Reconsidering a few things from earlier in this thread, I think there's aspects of things I didn't think about. It's true people can be too self-involved in the way they converse, that's not everything. The fact is, often with topics I am unfamiliar with or lack a reference point for, I don't feel qualified to talk. As a result, when dealing with those topics, I imagine a lot of INTPs may have one of two possible reactions:
A) Complete inability to actually contribute to the topic, making them poor conversational partners (and possibly even self-conscious)
B) Probe for context, logic or motivations in order to form a better picture that one can feel comfortable drawing conclusions and having opinions about. Often this can end up being an indelicate process, but is almost never intentionally cruel.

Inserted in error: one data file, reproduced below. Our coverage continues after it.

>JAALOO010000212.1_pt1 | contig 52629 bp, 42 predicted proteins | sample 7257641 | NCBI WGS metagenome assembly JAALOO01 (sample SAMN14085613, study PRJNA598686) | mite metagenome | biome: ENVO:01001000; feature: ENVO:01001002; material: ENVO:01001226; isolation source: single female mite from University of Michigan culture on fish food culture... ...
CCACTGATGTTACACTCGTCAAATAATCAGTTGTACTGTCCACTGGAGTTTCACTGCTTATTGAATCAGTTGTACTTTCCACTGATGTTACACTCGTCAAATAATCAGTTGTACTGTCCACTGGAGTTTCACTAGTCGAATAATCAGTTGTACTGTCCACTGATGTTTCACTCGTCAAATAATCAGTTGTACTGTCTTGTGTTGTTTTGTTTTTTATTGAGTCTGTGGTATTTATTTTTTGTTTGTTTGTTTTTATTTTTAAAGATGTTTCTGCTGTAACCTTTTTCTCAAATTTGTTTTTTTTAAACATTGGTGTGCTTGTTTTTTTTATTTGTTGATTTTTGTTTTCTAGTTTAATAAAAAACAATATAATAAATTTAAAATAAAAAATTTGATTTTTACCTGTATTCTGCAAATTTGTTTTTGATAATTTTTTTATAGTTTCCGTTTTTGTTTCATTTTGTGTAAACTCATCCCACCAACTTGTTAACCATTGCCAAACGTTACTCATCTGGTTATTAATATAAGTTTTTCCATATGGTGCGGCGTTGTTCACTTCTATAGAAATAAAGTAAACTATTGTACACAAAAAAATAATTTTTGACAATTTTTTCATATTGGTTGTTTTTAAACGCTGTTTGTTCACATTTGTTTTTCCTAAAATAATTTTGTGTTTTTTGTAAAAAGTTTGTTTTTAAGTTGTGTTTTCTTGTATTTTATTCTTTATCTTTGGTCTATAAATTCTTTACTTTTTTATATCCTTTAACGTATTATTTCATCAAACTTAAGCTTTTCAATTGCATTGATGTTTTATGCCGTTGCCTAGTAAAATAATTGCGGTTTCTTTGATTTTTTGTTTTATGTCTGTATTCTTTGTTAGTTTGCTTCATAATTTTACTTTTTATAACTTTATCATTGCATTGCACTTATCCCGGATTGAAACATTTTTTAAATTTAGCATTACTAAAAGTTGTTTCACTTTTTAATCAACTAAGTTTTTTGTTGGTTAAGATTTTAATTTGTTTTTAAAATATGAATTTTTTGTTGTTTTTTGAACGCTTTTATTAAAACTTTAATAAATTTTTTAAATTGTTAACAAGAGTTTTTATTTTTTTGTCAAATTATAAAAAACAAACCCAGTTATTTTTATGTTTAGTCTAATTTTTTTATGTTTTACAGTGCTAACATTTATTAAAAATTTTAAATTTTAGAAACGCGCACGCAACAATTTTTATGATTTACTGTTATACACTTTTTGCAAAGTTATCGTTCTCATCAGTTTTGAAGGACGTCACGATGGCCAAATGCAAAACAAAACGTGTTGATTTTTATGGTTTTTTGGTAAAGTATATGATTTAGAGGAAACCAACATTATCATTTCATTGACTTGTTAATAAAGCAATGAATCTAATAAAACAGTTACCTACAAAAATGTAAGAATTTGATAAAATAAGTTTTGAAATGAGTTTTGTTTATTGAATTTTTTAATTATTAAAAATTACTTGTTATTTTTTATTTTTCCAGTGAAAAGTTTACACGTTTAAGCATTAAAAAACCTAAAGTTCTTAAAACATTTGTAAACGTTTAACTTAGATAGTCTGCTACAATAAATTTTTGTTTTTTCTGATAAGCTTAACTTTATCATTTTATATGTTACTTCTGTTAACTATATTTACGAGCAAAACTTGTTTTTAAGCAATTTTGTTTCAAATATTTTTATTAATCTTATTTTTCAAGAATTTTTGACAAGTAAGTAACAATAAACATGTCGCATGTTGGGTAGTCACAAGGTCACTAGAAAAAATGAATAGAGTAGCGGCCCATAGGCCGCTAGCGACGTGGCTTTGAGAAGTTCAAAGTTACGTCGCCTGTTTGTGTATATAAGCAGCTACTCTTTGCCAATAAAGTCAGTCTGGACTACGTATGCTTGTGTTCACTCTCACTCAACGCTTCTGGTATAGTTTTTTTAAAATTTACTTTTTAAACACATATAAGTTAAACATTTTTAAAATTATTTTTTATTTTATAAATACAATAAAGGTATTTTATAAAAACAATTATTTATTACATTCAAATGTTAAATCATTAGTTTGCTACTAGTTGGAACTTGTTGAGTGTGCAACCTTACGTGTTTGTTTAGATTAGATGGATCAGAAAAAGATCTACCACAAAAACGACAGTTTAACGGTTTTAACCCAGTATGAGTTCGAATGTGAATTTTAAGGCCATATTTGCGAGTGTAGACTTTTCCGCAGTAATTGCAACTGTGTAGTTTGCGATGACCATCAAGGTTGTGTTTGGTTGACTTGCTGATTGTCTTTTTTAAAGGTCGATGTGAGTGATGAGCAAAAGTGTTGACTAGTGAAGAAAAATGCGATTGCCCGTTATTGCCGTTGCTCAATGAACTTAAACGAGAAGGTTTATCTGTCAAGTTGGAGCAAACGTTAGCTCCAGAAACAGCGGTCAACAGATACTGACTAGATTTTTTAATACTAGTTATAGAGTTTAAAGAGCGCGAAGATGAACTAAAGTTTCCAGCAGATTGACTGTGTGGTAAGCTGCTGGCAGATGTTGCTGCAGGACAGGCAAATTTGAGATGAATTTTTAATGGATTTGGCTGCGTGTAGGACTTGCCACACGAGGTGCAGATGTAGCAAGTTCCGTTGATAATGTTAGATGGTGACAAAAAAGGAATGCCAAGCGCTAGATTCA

Of course, a similar mentality of hesitancy to commit to things until you've given due consideration can work against me/possibly us. When we talk about something I have thought about, it's usually something I've put a decent amount of thought into and feel comfortable expressing my opinion, because I feel it's a well-supported one. Result:
A) May (not always) seem dismissive with their points or too willing and forward with your own counterpoints (especially if it's a point you've considered before or doesn't make much sense to you through your Ti-colored glasses). Again, this can be callous, but malice is seldom intended.
B) Their points may be solid and really affect you, but generally not immediately. Often, if I hear something that makes me reconsider my position, I look at it for a while before accepting it. Sometimes this can take a while, and certainly longer than allows for healthy, normal flow of conversation. Generally, I think INTPs are ready to admit they were wrong or change their opinions (which is a good thing, I think many people are less amenable to this and overly dogmatic people can be hard to deal with), but it usually takes a while to restructure their thoughts. Or at least mine.